University of Michigan Law School
Civil Rights Litigation Clearinghouse
Title "The Cities, Government, Law, and Civil Society"
Date 2018
Author Heidi Li Feldman
Author Institution Georgetown University Law Center
External Link https://papers.ssrn.com/sol3/papers.cfm?abstract_id=3282138
Abstract Cities often exemplify how government and law can enable civil society and all those encompassed by it. They show how government can promote and amplify collective action, not only at the local level but even at the international one. In the United States today, governments can and do provide resources for consonant and collective action even in nongovernmental settings. Governments also coordinate and cooperate alongside fellow actors such as citizen activist groups, small and large businesses, labor unions, universities and colleges, and other nongovernmental organizations. This is particularly apparent at the local level. By delving into local government, we gain a distinctive perspective on the intersection of government and law, on one hand, and civil society, on the other — on what that intersection does, can, and should be like. This paper develops a first iteration of a locality centered account of civil society and the role for government and law within it. I examine a particular municipality, the City of Pittsburgh, to provide a concrete example from which to generate ideas and judgements about the terrain and content of this localist account.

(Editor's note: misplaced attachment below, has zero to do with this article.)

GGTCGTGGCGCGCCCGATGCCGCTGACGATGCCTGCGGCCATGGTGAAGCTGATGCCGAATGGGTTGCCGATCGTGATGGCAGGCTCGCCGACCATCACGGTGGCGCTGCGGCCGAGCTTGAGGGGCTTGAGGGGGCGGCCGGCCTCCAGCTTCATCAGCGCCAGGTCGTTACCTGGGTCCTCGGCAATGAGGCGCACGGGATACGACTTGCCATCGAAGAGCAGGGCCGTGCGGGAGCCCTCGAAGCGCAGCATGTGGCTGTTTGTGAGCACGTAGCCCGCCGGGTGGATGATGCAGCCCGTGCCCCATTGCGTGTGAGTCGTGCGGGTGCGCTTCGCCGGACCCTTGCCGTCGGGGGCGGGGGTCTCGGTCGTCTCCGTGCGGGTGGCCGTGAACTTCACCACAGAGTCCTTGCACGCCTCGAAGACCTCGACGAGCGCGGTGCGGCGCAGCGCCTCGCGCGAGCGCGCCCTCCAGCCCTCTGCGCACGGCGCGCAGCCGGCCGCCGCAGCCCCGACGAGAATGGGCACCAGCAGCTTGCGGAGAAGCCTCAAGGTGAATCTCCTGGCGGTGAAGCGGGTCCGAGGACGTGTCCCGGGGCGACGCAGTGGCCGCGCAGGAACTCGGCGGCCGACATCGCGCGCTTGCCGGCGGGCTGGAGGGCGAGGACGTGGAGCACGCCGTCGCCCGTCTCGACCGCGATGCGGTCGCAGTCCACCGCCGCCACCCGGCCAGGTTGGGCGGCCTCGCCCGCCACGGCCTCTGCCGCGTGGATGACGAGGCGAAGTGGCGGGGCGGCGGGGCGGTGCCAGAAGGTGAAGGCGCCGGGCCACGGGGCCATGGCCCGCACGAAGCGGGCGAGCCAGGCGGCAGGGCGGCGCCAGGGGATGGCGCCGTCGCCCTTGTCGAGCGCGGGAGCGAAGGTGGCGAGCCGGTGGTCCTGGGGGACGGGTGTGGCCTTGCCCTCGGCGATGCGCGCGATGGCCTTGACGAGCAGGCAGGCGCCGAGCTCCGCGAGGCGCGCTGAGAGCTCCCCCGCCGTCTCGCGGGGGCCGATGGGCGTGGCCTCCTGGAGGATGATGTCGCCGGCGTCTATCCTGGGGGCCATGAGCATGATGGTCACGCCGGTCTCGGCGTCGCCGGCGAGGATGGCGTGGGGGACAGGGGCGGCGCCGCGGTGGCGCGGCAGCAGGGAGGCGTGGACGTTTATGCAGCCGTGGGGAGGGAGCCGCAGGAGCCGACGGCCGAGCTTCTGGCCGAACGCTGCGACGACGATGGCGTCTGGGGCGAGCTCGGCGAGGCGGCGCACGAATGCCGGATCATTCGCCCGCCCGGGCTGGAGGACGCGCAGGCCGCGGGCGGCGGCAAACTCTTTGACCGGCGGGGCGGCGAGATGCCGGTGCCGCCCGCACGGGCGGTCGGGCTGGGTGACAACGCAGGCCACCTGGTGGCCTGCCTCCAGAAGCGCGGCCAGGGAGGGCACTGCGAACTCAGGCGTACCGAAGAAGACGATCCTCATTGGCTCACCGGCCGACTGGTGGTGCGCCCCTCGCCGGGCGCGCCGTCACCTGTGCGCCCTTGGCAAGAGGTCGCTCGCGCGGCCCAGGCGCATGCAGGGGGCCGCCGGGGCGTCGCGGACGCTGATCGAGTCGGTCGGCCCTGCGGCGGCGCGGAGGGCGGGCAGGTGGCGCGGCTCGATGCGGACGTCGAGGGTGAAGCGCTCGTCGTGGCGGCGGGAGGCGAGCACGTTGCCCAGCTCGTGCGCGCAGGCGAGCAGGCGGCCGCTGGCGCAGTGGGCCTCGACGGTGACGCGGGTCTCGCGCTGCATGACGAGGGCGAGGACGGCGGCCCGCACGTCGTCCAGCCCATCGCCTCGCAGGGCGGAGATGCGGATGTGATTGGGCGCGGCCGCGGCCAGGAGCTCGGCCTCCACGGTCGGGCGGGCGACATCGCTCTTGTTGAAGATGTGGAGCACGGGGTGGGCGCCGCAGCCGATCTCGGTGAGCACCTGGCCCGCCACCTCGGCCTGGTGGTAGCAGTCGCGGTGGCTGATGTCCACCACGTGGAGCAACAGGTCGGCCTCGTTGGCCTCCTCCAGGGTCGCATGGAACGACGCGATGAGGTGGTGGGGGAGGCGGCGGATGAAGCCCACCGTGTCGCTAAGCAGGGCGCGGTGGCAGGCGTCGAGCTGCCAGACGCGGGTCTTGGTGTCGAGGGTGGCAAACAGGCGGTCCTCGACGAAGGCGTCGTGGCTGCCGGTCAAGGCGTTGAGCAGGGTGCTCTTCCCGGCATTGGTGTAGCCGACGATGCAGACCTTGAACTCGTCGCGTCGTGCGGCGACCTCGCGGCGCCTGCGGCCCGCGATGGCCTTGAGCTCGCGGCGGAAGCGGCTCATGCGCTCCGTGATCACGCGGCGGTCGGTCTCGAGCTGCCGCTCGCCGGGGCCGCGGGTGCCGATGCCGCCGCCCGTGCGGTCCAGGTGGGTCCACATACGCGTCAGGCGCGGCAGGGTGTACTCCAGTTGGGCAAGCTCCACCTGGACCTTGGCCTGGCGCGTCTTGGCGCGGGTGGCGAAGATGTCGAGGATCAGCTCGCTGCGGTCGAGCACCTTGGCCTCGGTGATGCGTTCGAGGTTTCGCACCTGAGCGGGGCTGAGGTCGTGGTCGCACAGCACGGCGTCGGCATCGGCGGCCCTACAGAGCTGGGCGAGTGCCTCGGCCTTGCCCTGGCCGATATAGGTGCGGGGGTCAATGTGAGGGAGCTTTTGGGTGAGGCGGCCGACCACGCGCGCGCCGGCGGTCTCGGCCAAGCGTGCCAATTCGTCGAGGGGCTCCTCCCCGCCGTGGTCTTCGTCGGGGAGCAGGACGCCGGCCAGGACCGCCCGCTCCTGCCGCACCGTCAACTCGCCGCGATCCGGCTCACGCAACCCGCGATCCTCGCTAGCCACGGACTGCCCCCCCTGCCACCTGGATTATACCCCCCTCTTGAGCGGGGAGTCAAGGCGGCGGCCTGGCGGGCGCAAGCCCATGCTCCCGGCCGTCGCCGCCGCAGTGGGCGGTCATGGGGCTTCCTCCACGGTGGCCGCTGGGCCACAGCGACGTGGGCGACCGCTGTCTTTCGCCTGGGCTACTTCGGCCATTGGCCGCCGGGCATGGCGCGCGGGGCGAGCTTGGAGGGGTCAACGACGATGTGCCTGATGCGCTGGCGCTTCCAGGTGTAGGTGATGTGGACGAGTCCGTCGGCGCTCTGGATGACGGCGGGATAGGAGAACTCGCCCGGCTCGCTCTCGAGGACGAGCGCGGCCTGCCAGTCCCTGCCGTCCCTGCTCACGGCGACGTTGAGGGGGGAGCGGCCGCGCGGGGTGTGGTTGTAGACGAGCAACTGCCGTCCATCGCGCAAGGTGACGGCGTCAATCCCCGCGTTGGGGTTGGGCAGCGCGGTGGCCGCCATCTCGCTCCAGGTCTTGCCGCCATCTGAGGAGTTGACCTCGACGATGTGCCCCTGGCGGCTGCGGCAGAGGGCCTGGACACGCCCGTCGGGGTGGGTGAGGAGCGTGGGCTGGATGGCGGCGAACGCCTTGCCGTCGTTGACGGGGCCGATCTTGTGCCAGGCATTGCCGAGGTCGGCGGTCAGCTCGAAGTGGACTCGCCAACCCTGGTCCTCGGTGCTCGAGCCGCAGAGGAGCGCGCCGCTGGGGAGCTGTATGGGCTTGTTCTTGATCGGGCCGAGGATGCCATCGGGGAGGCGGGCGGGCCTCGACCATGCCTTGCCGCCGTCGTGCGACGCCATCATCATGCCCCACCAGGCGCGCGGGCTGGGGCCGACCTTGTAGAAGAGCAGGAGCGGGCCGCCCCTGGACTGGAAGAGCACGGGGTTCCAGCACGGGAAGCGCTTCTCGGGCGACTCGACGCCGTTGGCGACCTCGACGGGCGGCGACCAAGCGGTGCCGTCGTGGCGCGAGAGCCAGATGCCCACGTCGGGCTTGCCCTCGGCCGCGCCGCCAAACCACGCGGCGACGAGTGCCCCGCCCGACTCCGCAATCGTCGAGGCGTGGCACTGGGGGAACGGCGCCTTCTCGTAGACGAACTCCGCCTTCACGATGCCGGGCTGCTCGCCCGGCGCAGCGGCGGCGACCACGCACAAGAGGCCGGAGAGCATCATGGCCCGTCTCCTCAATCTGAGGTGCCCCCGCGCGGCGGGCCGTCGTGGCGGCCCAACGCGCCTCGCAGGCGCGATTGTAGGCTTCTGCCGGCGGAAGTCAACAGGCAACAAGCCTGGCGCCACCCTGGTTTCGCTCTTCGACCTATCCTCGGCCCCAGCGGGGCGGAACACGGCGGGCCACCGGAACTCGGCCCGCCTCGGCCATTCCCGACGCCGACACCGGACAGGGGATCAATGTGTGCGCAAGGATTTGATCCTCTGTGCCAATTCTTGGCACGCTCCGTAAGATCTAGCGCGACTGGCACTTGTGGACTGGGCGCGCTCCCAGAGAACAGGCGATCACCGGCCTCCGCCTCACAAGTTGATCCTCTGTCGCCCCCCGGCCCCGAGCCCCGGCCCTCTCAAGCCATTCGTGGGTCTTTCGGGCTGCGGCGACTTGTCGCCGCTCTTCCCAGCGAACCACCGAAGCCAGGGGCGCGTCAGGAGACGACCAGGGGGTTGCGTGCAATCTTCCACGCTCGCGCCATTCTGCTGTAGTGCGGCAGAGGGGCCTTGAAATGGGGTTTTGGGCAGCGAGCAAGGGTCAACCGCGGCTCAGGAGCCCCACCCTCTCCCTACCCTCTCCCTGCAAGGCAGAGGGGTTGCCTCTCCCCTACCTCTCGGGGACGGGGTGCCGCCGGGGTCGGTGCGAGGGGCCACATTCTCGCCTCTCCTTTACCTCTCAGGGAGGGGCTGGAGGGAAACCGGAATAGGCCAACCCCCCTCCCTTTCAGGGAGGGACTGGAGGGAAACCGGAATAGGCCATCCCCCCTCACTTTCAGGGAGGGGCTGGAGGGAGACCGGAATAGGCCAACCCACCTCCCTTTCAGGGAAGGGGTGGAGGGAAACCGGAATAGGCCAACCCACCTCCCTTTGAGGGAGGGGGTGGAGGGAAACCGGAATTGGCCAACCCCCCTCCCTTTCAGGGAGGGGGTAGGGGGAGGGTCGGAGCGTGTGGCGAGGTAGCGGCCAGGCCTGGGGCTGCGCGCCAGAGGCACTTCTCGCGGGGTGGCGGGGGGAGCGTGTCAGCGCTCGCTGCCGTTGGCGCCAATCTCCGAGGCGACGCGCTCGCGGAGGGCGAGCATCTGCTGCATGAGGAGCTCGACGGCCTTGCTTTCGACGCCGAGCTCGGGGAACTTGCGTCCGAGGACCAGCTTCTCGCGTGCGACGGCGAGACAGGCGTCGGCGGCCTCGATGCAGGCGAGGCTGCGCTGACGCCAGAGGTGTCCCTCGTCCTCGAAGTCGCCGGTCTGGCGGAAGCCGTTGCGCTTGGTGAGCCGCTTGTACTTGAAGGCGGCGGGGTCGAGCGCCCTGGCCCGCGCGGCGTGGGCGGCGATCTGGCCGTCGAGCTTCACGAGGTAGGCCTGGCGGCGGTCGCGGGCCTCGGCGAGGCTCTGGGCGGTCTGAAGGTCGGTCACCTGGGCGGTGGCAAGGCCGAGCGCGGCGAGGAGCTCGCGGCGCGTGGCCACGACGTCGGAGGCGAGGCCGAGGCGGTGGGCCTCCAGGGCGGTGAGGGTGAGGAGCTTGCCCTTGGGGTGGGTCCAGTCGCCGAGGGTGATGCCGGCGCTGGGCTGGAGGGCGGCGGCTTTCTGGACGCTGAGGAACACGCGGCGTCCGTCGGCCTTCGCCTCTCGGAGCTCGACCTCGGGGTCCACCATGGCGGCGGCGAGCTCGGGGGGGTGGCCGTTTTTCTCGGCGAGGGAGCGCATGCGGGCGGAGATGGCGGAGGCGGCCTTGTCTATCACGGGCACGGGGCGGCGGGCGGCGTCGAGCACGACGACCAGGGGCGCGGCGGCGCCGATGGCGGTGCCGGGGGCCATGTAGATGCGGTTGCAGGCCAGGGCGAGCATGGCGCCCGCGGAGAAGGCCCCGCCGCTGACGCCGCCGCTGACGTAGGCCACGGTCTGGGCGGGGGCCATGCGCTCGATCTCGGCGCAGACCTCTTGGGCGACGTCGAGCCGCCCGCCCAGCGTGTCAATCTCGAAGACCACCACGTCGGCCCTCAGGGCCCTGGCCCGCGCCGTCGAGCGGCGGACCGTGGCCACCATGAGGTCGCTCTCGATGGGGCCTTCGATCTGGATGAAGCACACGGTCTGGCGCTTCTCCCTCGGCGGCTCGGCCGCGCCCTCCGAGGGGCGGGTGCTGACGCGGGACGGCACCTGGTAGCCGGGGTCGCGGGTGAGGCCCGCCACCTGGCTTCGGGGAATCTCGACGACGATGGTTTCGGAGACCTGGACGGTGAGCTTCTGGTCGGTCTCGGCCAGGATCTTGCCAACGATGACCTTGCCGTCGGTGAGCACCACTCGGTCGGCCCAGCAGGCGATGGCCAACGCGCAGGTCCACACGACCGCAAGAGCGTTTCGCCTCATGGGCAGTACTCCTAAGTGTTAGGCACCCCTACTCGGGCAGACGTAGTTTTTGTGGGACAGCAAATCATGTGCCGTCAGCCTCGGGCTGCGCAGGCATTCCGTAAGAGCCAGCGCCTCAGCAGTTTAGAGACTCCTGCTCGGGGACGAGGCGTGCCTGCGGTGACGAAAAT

Source Florida State University Law Review
Citation 45 Fla. St. U. L. Rev. 615-640


This Resource Relates To
case U.S. v. City of Pittsburgh (PN-PA-0003)

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